Trump reportedly can’t understand why Japan didn’t shoot down North Korea missiles.

Trump Reportedly Can’t Understand Why Japan Didn’t Shoot Down North Korea Missiles

Trump Reportedly Can’t Understand Why Japan Didn’t Shoot Down North Korea Missiles

The Slatest
Your News Companion
Nov. 5 2017 9:29 AM

Trump Reportedly Can’t Understand Why Japan Didn’t Shoot Down North Korea Missiles

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President Donald Trump prepares to address U.S. soldiers as his wife Melania looks on upon arriving at the Yokota Air Base in Tokyo on November 5, 2017.

JIM WATSON/AFP/Getty Images

President Donald Trump is apparently disappointed that Japan failed to shoot down the North Korean missiles that flew over the country earlier this year, according to diplomatic sources that talked to the Kyodo news agency. Trump reportedly questioned the country’s decision during conversations with Southeast Asian leaders over the past few months. The president was particularly confused about the lack of action because Japan is a “country of samurai warriors,” according to the report.

North Korea launched ballistic missiles over Japan in August and September. But Japan’s miliary quickly concluded the missiles were not a direct threat to the country and did not interrupt their path before they crashed into the Pacific Ocean. Commentators on Twitter were flabbergasted by the remarks, surprised at how the U.S. president seemingly did not understand how shooting down the North Korea missiles could have been seen as an act of war that would have needlessly escalated the conflict.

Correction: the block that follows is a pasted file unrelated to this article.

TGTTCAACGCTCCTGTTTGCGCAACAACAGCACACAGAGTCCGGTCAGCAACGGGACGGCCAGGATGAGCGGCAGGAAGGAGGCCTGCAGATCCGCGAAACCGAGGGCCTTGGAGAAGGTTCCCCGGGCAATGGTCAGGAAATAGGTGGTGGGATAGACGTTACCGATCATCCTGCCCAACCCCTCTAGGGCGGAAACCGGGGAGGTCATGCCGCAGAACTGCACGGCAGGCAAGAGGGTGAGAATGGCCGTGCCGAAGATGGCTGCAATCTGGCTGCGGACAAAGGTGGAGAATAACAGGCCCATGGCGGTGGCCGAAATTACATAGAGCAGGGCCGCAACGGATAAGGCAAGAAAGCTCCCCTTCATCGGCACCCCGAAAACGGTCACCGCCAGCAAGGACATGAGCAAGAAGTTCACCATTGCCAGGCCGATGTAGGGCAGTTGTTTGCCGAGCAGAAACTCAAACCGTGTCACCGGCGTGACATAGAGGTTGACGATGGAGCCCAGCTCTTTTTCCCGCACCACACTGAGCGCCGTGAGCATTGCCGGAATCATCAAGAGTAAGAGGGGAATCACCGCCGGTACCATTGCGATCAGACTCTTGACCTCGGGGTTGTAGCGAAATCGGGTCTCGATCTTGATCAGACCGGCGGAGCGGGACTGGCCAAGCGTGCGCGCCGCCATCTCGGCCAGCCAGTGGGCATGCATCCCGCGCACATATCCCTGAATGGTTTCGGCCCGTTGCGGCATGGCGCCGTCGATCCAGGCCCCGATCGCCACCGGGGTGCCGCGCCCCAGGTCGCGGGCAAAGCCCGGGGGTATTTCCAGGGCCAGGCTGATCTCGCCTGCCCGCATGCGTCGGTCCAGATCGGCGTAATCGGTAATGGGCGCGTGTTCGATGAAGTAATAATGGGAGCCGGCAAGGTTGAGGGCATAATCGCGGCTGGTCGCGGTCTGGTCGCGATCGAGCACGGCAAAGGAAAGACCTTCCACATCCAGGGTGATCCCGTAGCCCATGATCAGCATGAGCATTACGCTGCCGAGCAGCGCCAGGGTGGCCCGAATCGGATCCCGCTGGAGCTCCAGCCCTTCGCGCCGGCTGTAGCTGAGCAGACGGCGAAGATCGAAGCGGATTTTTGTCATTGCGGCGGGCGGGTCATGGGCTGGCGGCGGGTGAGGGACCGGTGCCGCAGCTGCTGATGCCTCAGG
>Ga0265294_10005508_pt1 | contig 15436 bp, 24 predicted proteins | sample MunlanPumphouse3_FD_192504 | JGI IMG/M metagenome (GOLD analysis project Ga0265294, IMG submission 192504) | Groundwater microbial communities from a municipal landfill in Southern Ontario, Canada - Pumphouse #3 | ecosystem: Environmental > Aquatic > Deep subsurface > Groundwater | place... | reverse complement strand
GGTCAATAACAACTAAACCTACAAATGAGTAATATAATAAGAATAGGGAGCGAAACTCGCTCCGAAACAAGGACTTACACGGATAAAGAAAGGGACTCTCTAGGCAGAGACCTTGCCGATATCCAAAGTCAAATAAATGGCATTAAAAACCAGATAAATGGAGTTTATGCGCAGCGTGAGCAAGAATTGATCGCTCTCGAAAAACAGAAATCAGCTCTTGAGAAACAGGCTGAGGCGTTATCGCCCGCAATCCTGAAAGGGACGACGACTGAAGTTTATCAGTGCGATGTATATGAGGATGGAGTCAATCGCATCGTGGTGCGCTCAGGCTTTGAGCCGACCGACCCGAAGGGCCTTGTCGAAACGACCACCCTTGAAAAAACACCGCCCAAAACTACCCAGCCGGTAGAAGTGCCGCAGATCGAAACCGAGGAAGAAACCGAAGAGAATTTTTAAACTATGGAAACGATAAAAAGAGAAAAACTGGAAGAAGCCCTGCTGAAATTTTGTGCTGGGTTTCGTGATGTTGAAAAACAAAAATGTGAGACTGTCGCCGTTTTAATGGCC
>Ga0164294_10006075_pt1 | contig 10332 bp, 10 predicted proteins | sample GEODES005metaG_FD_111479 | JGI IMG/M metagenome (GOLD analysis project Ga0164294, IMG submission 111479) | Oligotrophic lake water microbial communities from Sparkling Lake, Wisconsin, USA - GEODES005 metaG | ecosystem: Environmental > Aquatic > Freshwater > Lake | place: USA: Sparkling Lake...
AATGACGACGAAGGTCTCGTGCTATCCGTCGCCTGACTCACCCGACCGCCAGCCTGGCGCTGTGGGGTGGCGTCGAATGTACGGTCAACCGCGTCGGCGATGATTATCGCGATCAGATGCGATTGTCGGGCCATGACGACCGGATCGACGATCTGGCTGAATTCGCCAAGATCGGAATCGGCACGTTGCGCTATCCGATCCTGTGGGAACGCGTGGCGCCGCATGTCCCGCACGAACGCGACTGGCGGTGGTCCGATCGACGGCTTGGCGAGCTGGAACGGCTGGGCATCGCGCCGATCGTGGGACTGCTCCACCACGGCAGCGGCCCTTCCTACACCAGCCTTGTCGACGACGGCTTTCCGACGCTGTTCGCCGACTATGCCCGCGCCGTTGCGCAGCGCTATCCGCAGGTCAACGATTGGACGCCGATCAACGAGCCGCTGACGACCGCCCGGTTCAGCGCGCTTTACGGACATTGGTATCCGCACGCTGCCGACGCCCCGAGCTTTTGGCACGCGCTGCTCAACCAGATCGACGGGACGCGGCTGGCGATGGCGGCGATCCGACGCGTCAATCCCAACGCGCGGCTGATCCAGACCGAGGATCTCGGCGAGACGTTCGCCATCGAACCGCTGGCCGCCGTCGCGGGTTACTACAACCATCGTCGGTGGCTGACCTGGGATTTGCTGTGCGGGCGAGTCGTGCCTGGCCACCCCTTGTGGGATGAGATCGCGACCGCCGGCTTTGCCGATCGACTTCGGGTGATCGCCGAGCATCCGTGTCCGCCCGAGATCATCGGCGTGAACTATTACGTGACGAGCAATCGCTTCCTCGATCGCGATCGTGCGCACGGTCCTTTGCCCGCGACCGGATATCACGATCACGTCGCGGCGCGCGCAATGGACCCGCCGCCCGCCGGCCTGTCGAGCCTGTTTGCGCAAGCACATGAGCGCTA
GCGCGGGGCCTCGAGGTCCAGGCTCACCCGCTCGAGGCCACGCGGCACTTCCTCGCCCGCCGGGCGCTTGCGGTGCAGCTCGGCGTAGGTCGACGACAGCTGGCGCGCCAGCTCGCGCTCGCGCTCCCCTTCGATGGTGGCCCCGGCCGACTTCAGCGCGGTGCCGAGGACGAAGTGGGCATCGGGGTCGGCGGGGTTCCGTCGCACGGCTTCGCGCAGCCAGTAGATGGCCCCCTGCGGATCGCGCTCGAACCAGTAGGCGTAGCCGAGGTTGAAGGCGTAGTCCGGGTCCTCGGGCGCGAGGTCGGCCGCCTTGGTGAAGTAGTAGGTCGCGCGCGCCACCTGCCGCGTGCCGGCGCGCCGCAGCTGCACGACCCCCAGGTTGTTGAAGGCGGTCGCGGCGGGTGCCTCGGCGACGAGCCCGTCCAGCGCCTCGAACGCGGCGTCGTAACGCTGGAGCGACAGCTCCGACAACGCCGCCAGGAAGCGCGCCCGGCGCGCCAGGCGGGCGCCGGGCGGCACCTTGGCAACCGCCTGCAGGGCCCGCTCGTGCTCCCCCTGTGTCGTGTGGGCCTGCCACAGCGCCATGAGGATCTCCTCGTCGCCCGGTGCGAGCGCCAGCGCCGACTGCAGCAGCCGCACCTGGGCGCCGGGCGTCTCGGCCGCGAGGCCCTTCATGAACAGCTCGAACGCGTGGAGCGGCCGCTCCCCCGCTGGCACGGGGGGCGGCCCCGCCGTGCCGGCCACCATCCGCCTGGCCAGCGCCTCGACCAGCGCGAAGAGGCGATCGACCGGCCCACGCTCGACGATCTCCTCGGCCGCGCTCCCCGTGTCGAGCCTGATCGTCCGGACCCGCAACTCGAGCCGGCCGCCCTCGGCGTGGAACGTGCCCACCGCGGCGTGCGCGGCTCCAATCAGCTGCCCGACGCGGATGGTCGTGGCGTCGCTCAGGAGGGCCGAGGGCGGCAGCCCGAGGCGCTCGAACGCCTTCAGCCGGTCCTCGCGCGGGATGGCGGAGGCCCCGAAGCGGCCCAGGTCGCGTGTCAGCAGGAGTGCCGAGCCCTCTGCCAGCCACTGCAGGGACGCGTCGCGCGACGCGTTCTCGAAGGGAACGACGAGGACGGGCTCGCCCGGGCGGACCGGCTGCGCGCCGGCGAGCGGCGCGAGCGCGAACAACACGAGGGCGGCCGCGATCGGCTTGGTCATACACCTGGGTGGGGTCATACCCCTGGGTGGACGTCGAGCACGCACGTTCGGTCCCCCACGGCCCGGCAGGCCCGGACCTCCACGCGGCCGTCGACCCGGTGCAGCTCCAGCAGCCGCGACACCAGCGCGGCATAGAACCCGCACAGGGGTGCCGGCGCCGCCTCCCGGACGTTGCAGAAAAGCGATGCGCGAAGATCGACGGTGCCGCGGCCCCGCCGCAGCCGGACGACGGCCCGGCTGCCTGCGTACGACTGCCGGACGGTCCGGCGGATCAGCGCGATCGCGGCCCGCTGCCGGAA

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The reports out of Japanese media came shortly before Trump arrived in Tokyo early Sunday and launched his Asia tour with a warning that seemed to be directed at Pyongyang. “No one—no dictator, no regime and no nation—should underestimate, ever, American resolve,” Trump told U.S. and Japanese troops at the Yokota Air Base in Tokyo. “We will never yield, never waver and never falter in defense of our people, our freedom and our great American flag.” The commander in chief also warned of crossing the “most fearsome fighting force in the history of our world.”

Daniel Politi has been contributing to Slate since 2004 and wrote the Today’s Papers column from 2006 to 2009. Follow him on Twitter.